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Blossom Moon, Sheboygan County, Wisconsin, May 2008, photo © 2008 by QuoinMonkey. All rights reserved.

Blossom Moon, Sheboygan County, Wisconsin, May 2008, photo © 2008 by QuoinMonkey. All rights reserved.



The May Blossom Moon rose quietly over Lake Michigan. Saturday night, she dodged high cirrus clouds and streaks of intermittent rain. Sunday she was more sure of herself, dressed in pale yellow with a silvery sheen on glacial tides. Does the Moon pull the tides across the Great Lakes? I think she does.

The Chippewa and Ojibway called May’s moon, Blossom Moon. The Eastern Cherokee, the Planting Moon. The Farmers’ Almanac blends into Flower Moon. In some climates, blossoms are slower to the surface than others. Spring arrives in southern New Mexico or east central Georgia much quicker than it does to parts of the Midwest or Minnesota.

There are moon references to shedding horses from the Sioux and the Northern Arapaho —   When the Ponies Shed Their Shaggy Hair. That reminds me of a horsehair carriage blanket I inherited from my Aunt Cassie. I had it hanging on the wall for a time in Missoula. The horsehair served as a lapwarmer.

I was surprised at how stiff and coarse the blanket was. How did they weave it together? With white-knuckled fingers, long needles, and bleeding fingertips? Two artists in the Casket Arts Building are working with horsehair in their art. One has incorporated it into an oil painting. The other, as hair sprouting from a clay-fired face.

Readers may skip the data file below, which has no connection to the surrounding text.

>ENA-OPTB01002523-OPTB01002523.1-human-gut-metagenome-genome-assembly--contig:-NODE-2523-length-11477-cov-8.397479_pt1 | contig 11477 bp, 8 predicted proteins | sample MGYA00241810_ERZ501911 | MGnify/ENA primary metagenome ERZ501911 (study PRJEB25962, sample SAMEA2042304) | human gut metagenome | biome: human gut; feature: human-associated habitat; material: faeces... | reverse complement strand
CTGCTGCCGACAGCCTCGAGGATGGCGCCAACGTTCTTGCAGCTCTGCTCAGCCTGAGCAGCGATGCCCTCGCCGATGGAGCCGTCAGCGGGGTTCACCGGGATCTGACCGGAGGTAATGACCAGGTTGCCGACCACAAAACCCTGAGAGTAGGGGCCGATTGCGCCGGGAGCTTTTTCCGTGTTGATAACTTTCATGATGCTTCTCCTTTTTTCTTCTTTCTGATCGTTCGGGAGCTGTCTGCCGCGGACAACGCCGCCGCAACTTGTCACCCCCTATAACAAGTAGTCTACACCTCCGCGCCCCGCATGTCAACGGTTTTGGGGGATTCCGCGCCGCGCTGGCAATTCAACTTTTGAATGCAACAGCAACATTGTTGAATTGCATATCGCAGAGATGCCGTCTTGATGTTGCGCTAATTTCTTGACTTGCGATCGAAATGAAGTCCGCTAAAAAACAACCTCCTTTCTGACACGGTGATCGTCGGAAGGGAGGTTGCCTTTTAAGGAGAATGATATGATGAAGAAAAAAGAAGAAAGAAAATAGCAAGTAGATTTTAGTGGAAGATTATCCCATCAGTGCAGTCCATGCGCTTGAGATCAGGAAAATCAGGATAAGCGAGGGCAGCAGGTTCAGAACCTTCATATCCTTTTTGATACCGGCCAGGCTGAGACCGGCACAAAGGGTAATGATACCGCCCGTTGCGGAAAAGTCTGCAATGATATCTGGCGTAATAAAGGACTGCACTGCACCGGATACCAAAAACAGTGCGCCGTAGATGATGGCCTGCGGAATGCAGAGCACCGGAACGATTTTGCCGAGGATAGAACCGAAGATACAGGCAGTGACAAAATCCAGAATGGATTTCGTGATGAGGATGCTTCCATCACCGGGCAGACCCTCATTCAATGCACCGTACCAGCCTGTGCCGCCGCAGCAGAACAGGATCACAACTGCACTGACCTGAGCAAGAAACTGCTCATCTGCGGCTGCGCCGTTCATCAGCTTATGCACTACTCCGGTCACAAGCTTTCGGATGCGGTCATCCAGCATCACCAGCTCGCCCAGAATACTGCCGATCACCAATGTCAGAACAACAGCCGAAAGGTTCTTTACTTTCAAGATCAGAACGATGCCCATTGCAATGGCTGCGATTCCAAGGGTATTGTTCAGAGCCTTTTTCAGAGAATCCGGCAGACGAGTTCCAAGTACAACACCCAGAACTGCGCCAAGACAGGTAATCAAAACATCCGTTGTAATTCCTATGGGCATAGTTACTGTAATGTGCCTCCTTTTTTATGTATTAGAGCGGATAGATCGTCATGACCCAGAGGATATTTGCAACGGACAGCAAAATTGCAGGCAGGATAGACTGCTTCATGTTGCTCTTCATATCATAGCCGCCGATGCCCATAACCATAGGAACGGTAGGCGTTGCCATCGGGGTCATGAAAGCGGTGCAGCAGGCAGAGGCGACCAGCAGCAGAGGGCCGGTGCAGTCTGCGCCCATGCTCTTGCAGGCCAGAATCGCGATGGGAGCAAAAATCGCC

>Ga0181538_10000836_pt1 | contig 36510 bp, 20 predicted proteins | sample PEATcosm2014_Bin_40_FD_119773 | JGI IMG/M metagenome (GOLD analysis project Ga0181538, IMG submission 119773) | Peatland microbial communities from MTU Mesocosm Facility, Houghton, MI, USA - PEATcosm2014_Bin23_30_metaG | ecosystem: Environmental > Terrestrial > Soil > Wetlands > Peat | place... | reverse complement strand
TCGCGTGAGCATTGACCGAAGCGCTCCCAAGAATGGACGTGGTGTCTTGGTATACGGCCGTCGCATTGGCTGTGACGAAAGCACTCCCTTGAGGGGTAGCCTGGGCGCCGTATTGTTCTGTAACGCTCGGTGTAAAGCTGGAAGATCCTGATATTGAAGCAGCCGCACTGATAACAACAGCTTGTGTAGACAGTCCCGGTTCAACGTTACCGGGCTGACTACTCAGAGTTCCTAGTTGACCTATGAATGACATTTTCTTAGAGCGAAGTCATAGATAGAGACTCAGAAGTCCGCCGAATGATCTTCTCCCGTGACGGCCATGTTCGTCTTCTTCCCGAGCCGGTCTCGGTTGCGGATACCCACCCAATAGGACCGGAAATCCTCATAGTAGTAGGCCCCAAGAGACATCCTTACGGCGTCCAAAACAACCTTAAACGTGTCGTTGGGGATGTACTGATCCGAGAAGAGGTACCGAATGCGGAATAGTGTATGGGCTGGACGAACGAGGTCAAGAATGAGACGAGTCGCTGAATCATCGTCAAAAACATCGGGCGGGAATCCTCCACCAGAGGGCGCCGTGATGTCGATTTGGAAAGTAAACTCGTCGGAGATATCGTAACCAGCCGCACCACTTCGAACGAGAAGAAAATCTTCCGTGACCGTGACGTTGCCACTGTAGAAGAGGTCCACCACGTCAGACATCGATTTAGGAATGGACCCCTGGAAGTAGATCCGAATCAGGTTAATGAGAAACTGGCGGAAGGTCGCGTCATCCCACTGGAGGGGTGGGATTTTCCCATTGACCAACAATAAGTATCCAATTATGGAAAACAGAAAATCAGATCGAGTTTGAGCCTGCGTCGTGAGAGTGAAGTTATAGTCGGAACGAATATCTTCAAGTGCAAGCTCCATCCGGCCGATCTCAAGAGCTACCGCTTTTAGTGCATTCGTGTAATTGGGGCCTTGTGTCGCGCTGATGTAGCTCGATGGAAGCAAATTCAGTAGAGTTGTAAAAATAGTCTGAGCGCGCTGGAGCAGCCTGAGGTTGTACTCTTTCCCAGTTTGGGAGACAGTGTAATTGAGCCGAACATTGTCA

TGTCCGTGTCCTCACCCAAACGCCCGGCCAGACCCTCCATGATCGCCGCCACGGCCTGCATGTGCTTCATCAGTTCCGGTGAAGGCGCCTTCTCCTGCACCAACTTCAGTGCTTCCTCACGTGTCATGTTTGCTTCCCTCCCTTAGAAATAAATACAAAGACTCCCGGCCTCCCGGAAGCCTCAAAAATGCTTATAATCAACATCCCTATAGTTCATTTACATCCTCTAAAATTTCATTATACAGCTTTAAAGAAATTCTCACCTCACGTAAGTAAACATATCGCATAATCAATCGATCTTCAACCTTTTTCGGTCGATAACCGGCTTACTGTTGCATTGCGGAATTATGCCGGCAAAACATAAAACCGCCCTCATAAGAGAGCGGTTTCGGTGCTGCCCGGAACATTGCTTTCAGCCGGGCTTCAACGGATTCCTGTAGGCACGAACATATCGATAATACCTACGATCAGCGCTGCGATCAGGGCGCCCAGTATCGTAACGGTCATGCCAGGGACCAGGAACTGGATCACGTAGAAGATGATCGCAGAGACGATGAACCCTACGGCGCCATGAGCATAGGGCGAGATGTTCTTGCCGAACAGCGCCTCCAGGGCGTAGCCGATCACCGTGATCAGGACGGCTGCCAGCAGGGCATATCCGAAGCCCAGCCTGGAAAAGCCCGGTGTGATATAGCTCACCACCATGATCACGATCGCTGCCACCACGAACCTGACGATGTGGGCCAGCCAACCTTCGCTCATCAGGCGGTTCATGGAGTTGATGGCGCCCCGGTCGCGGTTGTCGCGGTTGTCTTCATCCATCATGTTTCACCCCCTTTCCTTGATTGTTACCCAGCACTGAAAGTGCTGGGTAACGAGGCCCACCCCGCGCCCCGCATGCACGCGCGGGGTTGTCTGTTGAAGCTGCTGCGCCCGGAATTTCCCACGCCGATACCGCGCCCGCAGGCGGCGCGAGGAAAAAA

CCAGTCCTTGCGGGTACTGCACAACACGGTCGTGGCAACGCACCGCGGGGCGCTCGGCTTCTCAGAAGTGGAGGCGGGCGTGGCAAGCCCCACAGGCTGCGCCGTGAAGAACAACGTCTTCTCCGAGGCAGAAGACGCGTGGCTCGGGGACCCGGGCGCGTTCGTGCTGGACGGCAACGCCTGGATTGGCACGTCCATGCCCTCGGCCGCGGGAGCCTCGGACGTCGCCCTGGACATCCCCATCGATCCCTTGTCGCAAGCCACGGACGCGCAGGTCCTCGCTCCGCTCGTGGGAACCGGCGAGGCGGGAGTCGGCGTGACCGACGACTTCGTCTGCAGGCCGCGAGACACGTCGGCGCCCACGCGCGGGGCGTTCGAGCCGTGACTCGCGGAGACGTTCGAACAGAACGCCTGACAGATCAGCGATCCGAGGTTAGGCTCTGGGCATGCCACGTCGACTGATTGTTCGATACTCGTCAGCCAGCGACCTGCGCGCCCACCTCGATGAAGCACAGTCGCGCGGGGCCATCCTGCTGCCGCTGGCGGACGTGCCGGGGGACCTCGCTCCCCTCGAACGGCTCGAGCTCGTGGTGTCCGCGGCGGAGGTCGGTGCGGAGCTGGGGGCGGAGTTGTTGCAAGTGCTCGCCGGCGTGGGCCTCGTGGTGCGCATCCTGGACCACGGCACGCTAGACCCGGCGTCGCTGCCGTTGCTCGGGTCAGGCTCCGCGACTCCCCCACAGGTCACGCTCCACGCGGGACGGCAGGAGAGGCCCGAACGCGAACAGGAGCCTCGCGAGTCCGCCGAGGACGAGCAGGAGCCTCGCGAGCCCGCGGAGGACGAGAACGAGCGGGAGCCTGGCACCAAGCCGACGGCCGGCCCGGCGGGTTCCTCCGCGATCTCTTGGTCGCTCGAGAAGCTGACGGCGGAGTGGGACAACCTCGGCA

Yesterday, I walked in our small gardens. The bleeding heart bells are in full white regalia. The day lily greens rose a foot over the weekend I was in Wisconsin. Four of the rosebushes we transplanted late last year show signs of life. We lost three of them. Not bad odds.

We lost the bush clover. The deer ate it last year when we transplanted it down by the lilac bush. So Liz dug it up and nursed it back to life in a planter on the deck. At the end of the season, we transplanted it again and put a wire cage around it from the Garden Lady across the street. We were sad when it didn’t make it. Why? Too little water or rain? Or was it the clay-like earth in the spot where we planted it.

The strawberries we moved to the sunny rock garden hill are wild and flowering. I couldn’t see the moon last night. I think we are into the New Moon phase now. Blossom Moon was full last Monday. Sunday night, we all walked down to the beach to take a closer look at her full moon skin. You could hear the lake tide lapping the shore. The remains of Maurine’s funeral pyre rested on the sand. There was a light wind.

I took a few shots without a tripod. I never know if they will come out. Handheld night shots are risky. But I wanted to capture the energy — the Full Blossom Moon sinking into the lake. She floats on top for a time, mesmerizing me, making me want to dive into the light. But the Mermaids know better. Never fall headfirst into the Siren’s call.


Moon Over Lake Michigan, Sheboygan County, Wisconsin, May 2008, photo © 2008 by QuoinMonkey. All rights reserved.  Moon Over Lake Michigan, Sheboygan County, Wisconsin, May 2008, photo © 2008 by QuoinMonkey. All rights reserved.


posted on red Ravine, Sunday, May 25th, 2008

-related to posts: winter haiku trilogy, PRACTICE – Wolf Moon – 10min, PRACTICE – Snow Moon (Total Lunar Eclipse) — 20min, and PRACTICE – Wind Moon – 20min, PRACTICE — Pink Frog Moon — 15min

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